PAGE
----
A caveman mocks a creationist on TV.

Promoting a ridiculous sit-com based on an insurance commercial is bad enough, but I almost can’t bring myself to give a shout out to that stupid show with the idiotic women who spend each day carefully destroying anything feminists have achieved to date. BUT, this is too good.

A few weeks ago, Sherri Shepherd (a “comedian” and the newest co-host of The View) answered, “I don’t know” to Whoopi Goldberg’s question, “Is the world flat?” Sherri explained that she had never really thought about it, attempting to justify her ignorance by saying she was too busy trying to feed her son. Barbara Walters pointed out that she could do both, while viewers at home wondered about the truth of that statement considering the evidence at hand. (Video here.)

The next day, Sherri explained that she was caught off guard by the question, and that she actually had known that the world was round. I’m a bit skeptical of that, though — I think that what actually happened was that on her way home that evening she gazed out over the ocean and wondered why she couldn’t see the bottom of ships in the distance, eventually concluding that the most probable reason was due to the curvature of the earth. Though she briefly hypothesized that perhaps this was simply a grand test God created just to ensure her faith was intact, she then walked past a Planet Hollywood and noticed for the first time ever that their logo consisted of a giant orb representing the planet Earth.

So anyway, she now says that yes, the Earth is round (we’ll let her go on that instead of harping on the old “not perfectly spherical, actually an oblate spheroid” thing). But, she does still say that evolution is not, you know, a real thing.

So all that comprises one part of what you need to know to enjoy the following clip. The other part you need to know is that there are these commercials for auto insurance that star guys dressed up as cavemen living among present-day humans. They’ve been given a sit-com that should be debuting any day now, something that ordinarily would be considered a sign of the apocalypse. BUT, the cavemen are played by actors who are actually pretty fricking smart and funny.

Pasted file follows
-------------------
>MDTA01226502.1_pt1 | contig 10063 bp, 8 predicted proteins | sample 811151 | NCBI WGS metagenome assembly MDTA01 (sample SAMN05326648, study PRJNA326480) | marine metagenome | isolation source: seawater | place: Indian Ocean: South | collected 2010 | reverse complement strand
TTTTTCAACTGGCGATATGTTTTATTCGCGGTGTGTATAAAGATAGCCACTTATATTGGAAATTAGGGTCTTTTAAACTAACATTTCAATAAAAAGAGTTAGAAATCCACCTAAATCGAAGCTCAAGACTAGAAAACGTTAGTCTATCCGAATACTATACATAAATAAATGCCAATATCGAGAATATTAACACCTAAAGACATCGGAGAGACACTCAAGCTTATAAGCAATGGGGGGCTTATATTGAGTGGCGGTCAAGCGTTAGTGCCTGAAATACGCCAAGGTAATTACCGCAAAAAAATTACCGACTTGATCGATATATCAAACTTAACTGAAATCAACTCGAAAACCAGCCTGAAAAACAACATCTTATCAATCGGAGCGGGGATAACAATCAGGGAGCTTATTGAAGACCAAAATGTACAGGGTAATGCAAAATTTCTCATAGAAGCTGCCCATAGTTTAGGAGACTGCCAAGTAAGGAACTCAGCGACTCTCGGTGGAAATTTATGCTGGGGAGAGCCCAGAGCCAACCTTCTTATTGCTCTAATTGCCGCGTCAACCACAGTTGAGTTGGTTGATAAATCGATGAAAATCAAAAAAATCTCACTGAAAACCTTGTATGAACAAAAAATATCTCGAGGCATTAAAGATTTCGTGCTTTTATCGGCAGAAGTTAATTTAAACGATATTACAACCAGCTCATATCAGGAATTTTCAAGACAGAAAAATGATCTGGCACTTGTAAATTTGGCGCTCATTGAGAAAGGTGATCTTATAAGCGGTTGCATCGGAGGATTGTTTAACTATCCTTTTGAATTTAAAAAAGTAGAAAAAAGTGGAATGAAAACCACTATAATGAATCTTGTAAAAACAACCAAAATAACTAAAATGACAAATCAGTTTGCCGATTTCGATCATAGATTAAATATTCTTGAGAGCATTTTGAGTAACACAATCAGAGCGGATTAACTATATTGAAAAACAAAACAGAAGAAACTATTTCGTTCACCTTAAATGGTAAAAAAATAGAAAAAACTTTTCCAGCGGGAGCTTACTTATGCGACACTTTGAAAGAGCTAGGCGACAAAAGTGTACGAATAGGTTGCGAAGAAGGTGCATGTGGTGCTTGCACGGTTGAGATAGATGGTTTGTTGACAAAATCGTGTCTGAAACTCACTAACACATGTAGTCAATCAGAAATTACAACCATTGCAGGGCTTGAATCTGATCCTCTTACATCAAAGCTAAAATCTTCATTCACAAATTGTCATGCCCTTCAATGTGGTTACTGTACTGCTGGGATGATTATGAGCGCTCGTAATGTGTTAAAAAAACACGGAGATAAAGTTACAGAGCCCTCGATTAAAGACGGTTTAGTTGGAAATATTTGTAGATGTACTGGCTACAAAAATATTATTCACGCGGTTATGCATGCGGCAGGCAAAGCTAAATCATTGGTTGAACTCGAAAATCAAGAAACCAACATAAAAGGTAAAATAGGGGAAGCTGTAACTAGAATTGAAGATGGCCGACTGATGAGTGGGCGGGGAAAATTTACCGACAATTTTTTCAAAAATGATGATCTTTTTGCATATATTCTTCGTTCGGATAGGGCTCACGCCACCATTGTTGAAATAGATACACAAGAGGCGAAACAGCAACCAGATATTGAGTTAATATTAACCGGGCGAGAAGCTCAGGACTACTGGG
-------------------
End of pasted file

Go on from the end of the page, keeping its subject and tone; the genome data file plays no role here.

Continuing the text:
So, here we are. Click here and find out what happens when Sherri meets a caveman.

Best line: “San Diego.”

Rebecca Watson

Rebecca is a writer, speaker, YouTube personality, and unrepentant science nerd. In addition to founding and continuing to run Skepchick, she hosts Quiz-o-Tron, a monthly science-themed quiz show and podcast that pits comedians against nerds. There is an asteroid named in her honor. Twitter @rebeccawatson Mastodon Instagram @actuallyrebeccawatson TikTok @actuallyrebeccawatson YouTube @rebeccawatson BlueSky

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  1. To give her credit, Sherri was laughing harder than anyone, and she looked genuinely tickled over the whole thing. I think this is a mervelous case of two absurd and mediocre programs colliding to create a moment, just a moment mind you, that actually has merit. Thanks for sharing that!


  2. Yikes. That should have been "marvelous," not "mervelous." I'm sure Mr. Griffin had nothing to do with either production.


  3. Well, it is really hard to tell whether the world is flat. You know, it is not easy to measure the metric tensor, especially if you can not get far from your little planet.

    If we assume some "tiny" restrictions on the geometry of our universe, like homogeneousness, isotropy…. it can be flat, spherical (3D surface of a 4D sphere) or a pseudosphere.

    Of course just kidding:)

  4. Nah, that just means we have to get creative with our measurements to be able to measure the metric. With our best creative measurements so far, it looks like the universe is too close to flat for us to be able to make a call any way (if it's indeed perfectly flat, we never will be able to). (By the way, a pseudosphere won't quite work for negative curvature, as though it has constant negative curvature, it isn't homogeneous.)

    But all this actually does play into the problem of the shape of just Earth. Because, if the universe isn't perfectly flat, than Earth can't be a perfect sphere in any case (or even an oblate spheroid as we think of them). It would be slightly distorted by the curvature of the universe, so for now, the proper answer to the shape of the Earth is "There is not enough evidence as yet to make a definitive answer."

  5. I think WordPlayer hit the nail pretty squarely on the head, as they say. A clip definitely worth my time, thanks for sharing.

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